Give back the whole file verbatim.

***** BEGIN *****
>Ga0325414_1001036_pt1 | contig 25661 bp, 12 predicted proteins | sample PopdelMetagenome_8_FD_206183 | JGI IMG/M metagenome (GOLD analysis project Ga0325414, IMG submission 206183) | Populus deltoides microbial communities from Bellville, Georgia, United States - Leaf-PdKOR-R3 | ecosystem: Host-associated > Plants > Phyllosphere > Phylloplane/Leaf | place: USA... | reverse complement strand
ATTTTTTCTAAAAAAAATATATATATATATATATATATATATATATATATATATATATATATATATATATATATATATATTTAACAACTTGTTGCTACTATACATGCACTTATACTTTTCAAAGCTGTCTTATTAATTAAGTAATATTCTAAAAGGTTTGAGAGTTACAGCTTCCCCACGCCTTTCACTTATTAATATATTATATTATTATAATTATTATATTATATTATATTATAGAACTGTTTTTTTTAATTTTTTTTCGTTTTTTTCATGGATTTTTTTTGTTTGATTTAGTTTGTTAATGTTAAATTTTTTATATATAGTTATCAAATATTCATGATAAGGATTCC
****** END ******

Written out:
>Ga0325414_1001036_pt1 | contig 25661 bp, 12 predicted proteins | sample PopdelMetagenome_8_FD_206183 | JGI IMG/M metagenome (GOLD analysis project Ga0325414, IMG submission 206183) | Populus deltoides microbial communities from Bellville, Georgia, United States - Leaf-PdKOR-R3 | ecosystem: Host-associated > Plants > Phyllosphere > Phylloplane/Leaf | place: USA... | reverse complement strand
ATTTTTTCTAAAAAAAATATATATATATATATATATATATATATATATATATATATATATATATATATATATATATATATTTAACAACTTGTTGCTACTATACATGCACTTATACTTTTCAAAGCTGTCTTATTAATTAAGTAATATTCTAAAAGGTTTGAGAGTTACAGCTTCCCCACGCCTTTCACTTATTAATATATTATATTATTATAATTATTATATTATATTATATTATAGAACTGTTTTTTTTAATTTTTTTTCGTTTTTTTCATGGATTTTTTTTGTTTGATTTAGTTTGTTAATGTTAAATTTTTTATATATAGTTATCAAATATTCATGATAAGGATTCC